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Roberts v. Bailey

Supreme Court of Tennessee, Knoxville

July 31, 2015

ARTHUR B. ROBERTS ET AL.
v.
ROBERT BAILEY ET AL.

Session May 6, 2015

Appeal by Permission from the Court of Appeals, Eastern Section Chancery Court for Loudon County No. 11419 Frank V. Williams III, Chancellor.

Matthew A. Grossman, Knoxville, Tennessee, for the appellants, Richard Neal Bailey and Lisa Bailey Dishner.

Thomas M. Hale and Adam G. Russell, Knoxville, Tennessee, for the appellees, Kimber Littleton, Mark Lee Littleton, and Dale Littleton.

Gary R. Wade, J., delivered the opinion of the Court, in which Sharon G. Lee, C.J., and Cornelia A. Clark, Jeffrey S. Bivins, and Holly Kirby, JJ., joined.

OPINION

GARY R. WADE, JUSTICE

I. Facts and Procedural History

On October 2, 1918, N.B. Bailey and his wife, Pearl Bailey, acquired by general warranty deed approximately 100 acres of land, known as the James Farm, in Loudon County. The property was described in two tracts: "Tract I, " consisting of approximately fifty-eight acres, and "Tract II, " consisting of approximately forty-three acres. In 1948, N.B. Bailey died intestate, survived by his widow, Pearl Bailey, and their four children, Robert W. Bailey, Naomi Bailey Littleton, Thelma Bailey Patty, and Pauline Bailey Whitaker. On July 12, 1957, Pearl Bailey, believing that she had a 100% ownership interest in the James Farm, conveyed Tract I by general warranty deed to her son, Robert W. Bailey, and his wife, Fay Bailey; Pearl Bailey reserved for herself a life estate interest in the property. On November 3, 1959, Robert W. Bailey and Fay Bailey conveyed their respective interests in a 1/4-acre parcel of Tract I to Robert's sister, Thelma Bailey Patty, and her husband, Ned Patty; in order to terminate her life estate interest as to the 1/4-acre parcel, Pearl Bailey joined in this conveyance to the Pattys. Later, Pauline Bailey Whitaker, who was divorced, died intestate without any children. On February 4, 1977, Pearl Bailey conveyed all of her interest in Tract II, in equal shares, to her three living children: Robert W. Bailey, Naomi Bailey Littleton, and Thelma Bailey Patty. [1]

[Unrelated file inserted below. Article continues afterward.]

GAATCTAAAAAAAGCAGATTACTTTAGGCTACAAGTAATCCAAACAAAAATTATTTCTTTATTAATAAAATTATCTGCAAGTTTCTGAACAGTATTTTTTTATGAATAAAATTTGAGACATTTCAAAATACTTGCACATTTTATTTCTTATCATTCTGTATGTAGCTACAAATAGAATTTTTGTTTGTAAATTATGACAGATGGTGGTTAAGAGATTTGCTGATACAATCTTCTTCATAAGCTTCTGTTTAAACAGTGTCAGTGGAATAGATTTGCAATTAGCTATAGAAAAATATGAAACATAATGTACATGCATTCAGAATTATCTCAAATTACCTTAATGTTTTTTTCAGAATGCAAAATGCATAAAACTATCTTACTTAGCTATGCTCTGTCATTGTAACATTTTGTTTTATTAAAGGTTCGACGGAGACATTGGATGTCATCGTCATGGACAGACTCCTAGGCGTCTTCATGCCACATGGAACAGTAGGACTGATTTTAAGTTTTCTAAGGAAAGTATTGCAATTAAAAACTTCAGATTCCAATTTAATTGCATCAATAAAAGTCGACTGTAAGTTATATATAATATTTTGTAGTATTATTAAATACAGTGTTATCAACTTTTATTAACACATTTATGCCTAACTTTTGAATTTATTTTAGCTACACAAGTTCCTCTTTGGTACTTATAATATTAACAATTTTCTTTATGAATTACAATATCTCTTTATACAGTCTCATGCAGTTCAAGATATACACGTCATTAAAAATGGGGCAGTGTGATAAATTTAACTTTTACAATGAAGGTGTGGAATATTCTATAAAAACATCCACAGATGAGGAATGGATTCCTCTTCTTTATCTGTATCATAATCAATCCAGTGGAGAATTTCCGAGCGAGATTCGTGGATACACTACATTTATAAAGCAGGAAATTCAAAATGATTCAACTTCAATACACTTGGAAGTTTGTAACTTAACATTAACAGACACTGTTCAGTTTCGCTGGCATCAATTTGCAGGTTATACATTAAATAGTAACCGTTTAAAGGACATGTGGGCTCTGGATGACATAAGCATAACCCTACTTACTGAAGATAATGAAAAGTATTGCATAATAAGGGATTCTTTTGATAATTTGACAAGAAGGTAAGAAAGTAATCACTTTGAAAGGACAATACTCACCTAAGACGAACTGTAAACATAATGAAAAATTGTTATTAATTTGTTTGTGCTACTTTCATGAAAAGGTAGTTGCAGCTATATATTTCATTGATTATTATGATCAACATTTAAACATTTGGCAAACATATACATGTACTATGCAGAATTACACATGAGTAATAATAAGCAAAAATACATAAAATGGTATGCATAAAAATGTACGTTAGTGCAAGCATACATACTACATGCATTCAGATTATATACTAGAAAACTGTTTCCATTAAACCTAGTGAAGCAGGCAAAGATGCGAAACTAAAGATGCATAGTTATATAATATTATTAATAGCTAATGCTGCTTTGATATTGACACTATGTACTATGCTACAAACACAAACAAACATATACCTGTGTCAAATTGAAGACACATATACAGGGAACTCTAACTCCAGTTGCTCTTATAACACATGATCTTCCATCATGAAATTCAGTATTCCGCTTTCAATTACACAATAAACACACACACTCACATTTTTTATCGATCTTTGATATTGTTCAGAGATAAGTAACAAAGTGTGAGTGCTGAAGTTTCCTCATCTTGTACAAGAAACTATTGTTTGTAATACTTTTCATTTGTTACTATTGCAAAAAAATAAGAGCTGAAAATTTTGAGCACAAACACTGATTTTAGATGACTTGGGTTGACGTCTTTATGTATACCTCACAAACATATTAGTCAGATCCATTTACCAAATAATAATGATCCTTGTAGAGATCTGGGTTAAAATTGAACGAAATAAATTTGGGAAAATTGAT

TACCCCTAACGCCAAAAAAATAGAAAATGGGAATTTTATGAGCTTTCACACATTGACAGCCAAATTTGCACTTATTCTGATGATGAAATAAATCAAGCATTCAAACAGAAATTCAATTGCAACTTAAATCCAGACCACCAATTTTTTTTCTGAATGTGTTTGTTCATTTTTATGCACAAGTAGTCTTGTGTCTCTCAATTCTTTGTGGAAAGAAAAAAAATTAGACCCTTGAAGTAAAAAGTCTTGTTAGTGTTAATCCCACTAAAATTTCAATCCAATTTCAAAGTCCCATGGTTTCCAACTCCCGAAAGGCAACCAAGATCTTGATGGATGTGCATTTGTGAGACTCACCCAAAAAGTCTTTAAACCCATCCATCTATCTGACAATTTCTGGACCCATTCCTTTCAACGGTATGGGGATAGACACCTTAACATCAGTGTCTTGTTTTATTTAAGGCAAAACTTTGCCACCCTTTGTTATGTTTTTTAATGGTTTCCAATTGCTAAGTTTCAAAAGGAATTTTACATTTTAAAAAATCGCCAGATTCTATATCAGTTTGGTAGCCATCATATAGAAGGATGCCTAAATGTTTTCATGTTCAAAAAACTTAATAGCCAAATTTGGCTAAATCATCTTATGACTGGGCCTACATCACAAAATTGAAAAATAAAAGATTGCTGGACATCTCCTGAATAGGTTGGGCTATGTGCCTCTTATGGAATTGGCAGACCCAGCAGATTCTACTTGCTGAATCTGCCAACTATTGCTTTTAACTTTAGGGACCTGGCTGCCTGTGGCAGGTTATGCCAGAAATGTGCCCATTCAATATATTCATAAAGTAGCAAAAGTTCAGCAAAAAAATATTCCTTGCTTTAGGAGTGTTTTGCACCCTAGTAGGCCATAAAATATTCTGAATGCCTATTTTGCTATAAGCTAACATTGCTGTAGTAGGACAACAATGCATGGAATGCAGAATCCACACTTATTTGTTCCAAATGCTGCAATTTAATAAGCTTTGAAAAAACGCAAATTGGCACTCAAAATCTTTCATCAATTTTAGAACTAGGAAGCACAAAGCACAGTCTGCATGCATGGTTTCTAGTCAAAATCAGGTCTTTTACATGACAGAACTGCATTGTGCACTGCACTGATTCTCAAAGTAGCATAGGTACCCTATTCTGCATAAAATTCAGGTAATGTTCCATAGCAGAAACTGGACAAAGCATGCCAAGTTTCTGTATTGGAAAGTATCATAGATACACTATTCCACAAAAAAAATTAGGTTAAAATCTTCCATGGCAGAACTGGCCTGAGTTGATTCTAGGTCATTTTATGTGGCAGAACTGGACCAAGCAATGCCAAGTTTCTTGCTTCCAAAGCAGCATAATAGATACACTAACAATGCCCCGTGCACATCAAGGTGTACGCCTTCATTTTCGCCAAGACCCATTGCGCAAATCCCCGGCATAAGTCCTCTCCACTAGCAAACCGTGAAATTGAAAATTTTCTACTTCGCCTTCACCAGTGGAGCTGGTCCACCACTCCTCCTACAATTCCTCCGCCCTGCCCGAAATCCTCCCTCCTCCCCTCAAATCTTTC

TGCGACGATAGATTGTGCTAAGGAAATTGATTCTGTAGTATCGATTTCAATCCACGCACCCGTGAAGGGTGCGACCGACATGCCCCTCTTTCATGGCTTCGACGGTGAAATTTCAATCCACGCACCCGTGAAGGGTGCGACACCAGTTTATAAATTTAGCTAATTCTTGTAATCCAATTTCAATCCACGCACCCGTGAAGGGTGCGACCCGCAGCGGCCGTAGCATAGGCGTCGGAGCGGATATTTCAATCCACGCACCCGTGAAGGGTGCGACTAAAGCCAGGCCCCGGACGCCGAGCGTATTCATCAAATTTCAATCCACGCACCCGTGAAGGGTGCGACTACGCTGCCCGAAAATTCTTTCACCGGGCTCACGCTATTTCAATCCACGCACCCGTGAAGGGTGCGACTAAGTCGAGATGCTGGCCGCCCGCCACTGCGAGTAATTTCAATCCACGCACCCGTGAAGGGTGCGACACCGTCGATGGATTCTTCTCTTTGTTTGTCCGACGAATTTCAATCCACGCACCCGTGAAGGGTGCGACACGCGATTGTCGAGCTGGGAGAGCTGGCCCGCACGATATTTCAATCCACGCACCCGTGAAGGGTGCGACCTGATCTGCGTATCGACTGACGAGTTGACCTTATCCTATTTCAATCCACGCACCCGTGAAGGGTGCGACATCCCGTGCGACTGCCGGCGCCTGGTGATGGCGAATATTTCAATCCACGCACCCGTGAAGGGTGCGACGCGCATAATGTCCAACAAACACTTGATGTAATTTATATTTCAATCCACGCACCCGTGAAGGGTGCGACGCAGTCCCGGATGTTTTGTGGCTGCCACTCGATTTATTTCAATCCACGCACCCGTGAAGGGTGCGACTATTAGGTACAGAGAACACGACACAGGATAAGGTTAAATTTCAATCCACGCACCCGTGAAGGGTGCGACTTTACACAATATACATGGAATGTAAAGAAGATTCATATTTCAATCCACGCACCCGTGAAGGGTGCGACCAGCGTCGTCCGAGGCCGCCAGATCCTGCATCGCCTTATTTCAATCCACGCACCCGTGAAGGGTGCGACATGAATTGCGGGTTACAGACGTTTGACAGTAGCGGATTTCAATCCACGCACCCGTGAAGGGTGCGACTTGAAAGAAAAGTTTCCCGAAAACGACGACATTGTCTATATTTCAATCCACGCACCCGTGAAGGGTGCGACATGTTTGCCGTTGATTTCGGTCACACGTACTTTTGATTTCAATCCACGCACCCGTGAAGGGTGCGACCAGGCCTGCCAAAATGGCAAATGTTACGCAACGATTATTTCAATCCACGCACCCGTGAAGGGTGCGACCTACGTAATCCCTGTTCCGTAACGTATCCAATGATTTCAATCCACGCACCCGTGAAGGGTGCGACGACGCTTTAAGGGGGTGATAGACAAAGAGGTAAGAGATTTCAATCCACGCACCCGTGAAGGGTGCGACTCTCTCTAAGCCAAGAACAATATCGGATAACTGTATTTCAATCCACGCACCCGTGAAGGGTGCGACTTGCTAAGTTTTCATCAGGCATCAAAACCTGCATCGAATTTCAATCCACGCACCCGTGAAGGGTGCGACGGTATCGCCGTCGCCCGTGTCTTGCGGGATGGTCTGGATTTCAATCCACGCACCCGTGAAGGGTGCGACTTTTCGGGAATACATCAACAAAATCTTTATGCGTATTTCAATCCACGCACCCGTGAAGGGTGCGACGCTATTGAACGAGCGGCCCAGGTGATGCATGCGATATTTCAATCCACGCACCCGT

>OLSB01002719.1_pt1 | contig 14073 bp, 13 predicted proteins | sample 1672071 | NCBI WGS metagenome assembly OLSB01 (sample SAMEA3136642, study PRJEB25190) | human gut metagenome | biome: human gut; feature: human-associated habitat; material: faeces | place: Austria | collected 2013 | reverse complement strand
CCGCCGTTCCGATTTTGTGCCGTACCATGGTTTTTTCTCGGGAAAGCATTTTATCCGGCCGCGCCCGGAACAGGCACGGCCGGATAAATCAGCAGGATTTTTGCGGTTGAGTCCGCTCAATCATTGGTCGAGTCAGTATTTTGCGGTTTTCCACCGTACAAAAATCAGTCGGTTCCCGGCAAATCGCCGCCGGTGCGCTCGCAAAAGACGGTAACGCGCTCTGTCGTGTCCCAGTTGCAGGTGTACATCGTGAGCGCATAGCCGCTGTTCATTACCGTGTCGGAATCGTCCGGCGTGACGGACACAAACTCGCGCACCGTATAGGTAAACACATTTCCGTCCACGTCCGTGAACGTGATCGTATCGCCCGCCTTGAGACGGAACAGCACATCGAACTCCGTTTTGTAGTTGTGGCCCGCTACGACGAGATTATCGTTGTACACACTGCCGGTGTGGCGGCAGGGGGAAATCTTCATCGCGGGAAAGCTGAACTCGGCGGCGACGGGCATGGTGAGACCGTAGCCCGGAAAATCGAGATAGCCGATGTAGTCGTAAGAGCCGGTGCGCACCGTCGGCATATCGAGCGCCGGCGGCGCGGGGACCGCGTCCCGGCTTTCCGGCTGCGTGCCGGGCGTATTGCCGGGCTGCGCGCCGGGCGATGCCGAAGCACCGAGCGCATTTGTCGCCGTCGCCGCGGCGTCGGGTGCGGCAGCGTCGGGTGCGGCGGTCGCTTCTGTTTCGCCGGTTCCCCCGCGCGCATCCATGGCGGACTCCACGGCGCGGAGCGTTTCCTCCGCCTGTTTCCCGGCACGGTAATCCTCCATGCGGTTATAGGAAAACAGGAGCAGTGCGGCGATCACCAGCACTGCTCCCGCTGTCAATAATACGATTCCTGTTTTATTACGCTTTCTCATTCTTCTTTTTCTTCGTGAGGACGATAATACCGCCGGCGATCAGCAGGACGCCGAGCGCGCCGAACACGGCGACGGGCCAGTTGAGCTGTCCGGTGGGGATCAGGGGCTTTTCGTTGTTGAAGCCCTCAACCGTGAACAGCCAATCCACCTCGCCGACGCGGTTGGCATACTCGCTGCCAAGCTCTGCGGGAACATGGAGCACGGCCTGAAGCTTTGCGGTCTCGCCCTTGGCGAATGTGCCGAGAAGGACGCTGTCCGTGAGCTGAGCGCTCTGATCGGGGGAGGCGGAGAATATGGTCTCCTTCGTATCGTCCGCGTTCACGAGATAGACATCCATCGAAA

On September 3, 1983, Fay Bailey conveyed all of her interest in Tract I by quitclaim deed to her two children, Richard Neal Bailey and Lisa Bailey Dishner; her husband, Robert W. Bailey, did not join in this conveyance. Two months later, Pearl Bailey died, extinguishing her life estate interest. On September 22, 1990, Naomi Bailey Littleton conveyed all of her interest in the James Farm, which was specifically described as including only Tract II, by deed to Robert W. Bailey; this deed did not purport to convey any interest in Tract I. On October 8, 1990, Naomi Bailey Littleton died intestate survived by one of her two sons, Dale Littleton. She was also survived by her grandchildren, Mark Lee Littleton and Kimber Littleton, who are the children of Wayne Littleton, who had predeceased his mother, Naomi Bailey Littleton. On August 3, 1991, Robert W. Bailey executed a deed conveying all of his interest in the James Farm to his children, Richard Neal Bailey and Lisa Bailey Dishner; Robert W. Bailey reserved for himself a life estate interest in the property. On November 1, 2001, Thelma Bailey Patty, who had survived her husband Ned Patty, died testate. Thelma's will named her daughter, Charlotte Ann Patty Dutton, as her sole real-estate beneficiary.